Q:I am Andrew Kahn, Kahn Brothers Group.  I don’t know the exact number of shares but I think we are probably about 16% of the outstanding, good to see you all.  If we look at the long term history of the company we see that our stock today under the same management it had 20-25 years ago, trades at a fraction of its price back then.  The market is inefficient but it isn’t that inefficient.  I believe investors are rightly worried about capital allocation and our limited capabilities.  Investors explicity or implicity probably weigh potential outcomes and they put a decently high probability on Voxx’s capital mismanagement and value destruction over time.  Management has a mixed record on deals – some have been good, but many have not. Investors worry that when we have a good exit the capital gets deployed in new deals that have a mixed chance of success.  In short, they are worried the good fortune will be squandered.  They are right to harbor that worry.  In light of this how can we be assured that management’s actions in the future will be different from those in the past?  How can we be assured that management disclaim all of its options with respect to capital allocation including returning capital to shareholders?  If shareholders can achieve a better return on their own it doesn’t matter if management believes an acquisition will be accretive. We should be deploying cash to produce the highest return all else equal, whether that is in management’s hands or not.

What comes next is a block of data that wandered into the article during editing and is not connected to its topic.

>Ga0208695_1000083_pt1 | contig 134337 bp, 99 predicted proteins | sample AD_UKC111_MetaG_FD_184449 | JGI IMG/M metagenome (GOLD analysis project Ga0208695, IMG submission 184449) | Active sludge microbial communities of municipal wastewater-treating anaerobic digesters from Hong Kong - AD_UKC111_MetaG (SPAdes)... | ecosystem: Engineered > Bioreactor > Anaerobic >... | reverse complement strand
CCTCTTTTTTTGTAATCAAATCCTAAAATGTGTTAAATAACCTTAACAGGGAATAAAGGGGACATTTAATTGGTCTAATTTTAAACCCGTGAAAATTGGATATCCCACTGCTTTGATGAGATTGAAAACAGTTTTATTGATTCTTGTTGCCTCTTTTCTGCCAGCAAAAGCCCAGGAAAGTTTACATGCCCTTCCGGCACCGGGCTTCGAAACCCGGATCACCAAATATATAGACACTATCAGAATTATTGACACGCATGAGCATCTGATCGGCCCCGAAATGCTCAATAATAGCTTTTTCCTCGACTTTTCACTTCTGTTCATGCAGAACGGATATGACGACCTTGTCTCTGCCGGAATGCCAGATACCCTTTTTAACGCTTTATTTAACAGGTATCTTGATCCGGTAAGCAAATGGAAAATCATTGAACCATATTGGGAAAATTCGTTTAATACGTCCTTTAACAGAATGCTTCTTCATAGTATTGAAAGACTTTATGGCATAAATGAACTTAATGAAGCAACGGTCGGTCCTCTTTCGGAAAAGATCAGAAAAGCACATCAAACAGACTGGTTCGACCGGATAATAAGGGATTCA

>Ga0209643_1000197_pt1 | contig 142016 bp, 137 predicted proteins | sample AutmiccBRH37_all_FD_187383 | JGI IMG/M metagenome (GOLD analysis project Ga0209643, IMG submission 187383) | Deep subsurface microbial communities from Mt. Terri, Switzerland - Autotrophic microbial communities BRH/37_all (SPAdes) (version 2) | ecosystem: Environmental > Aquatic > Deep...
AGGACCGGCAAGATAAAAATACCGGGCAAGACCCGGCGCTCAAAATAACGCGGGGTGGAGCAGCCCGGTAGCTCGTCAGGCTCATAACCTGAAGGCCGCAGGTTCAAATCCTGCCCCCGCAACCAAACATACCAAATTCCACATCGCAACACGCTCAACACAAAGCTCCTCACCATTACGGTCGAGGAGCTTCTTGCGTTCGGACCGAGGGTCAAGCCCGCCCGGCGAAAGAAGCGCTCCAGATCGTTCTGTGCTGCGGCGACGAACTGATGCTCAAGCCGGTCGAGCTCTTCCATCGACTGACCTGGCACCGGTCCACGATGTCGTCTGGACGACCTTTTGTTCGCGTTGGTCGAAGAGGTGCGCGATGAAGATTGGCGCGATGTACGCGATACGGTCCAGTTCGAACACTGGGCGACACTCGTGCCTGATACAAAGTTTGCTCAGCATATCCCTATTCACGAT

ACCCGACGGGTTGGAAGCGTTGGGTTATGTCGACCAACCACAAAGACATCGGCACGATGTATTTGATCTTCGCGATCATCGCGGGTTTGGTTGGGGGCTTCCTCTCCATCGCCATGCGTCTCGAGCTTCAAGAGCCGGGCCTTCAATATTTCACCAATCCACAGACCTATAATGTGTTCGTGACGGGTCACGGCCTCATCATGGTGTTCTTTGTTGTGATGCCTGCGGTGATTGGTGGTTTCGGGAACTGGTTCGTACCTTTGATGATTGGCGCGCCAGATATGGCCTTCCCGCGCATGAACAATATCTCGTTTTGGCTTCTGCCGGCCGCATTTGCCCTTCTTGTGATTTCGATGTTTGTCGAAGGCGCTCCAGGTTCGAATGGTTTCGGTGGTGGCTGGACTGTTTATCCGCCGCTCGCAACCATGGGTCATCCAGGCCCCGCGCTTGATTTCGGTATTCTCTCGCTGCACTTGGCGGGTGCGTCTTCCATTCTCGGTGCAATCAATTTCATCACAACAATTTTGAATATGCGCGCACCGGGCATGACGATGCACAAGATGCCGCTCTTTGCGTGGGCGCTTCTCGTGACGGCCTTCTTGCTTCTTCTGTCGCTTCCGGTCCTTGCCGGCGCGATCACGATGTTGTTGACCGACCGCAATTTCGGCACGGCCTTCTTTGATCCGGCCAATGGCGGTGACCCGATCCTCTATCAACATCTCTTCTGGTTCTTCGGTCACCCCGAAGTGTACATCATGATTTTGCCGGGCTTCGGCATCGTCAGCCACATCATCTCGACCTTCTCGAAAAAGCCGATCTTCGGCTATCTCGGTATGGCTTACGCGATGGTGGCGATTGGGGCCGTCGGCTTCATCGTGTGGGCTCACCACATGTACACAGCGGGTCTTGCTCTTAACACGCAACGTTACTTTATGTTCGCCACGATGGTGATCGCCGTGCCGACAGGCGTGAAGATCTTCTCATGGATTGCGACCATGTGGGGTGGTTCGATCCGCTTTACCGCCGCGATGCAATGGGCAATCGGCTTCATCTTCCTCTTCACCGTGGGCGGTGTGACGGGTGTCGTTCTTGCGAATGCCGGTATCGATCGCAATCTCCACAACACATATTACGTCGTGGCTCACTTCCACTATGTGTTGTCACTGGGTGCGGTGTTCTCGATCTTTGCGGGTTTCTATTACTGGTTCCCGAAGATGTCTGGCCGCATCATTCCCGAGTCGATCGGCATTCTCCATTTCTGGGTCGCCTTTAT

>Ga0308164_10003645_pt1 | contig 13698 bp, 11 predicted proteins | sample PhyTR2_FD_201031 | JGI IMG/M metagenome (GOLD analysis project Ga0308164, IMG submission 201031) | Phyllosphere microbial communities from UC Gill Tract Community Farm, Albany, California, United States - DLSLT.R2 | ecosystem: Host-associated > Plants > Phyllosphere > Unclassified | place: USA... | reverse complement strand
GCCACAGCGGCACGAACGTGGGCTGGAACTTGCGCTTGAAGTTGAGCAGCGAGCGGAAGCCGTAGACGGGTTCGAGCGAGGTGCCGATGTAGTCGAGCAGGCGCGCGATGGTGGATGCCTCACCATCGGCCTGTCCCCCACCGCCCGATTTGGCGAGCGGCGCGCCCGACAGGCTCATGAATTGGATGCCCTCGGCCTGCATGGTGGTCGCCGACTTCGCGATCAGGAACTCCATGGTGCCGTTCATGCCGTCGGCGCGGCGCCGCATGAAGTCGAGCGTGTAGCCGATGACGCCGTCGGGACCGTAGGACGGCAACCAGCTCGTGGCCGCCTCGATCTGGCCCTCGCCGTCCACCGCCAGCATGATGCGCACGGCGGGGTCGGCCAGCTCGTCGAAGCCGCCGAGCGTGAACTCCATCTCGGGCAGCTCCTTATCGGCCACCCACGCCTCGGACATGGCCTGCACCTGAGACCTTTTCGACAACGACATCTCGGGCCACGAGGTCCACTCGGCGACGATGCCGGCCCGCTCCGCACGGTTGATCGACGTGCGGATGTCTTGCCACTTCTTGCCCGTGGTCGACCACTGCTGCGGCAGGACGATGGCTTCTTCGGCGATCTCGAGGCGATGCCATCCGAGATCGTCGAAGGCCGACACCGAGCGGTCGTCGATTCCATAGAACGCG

(John Shalam)  Thank you for these comments, Andrew, and we have already discussed many of the situations and management is very keenly aware of your view as a major shareholder in our corporation.  We definitely will consider some small acquisitions as I pointed out in my report which are really additions to existing operations and just further divesting to increase the revenue that the centers of those groups but they are minor acquisitions.  We will not consider any major changes in the operation unless something most unusual comes up and, of course, all of  you will be consulted at that time.  Thank you.   Tom Kahn, yes—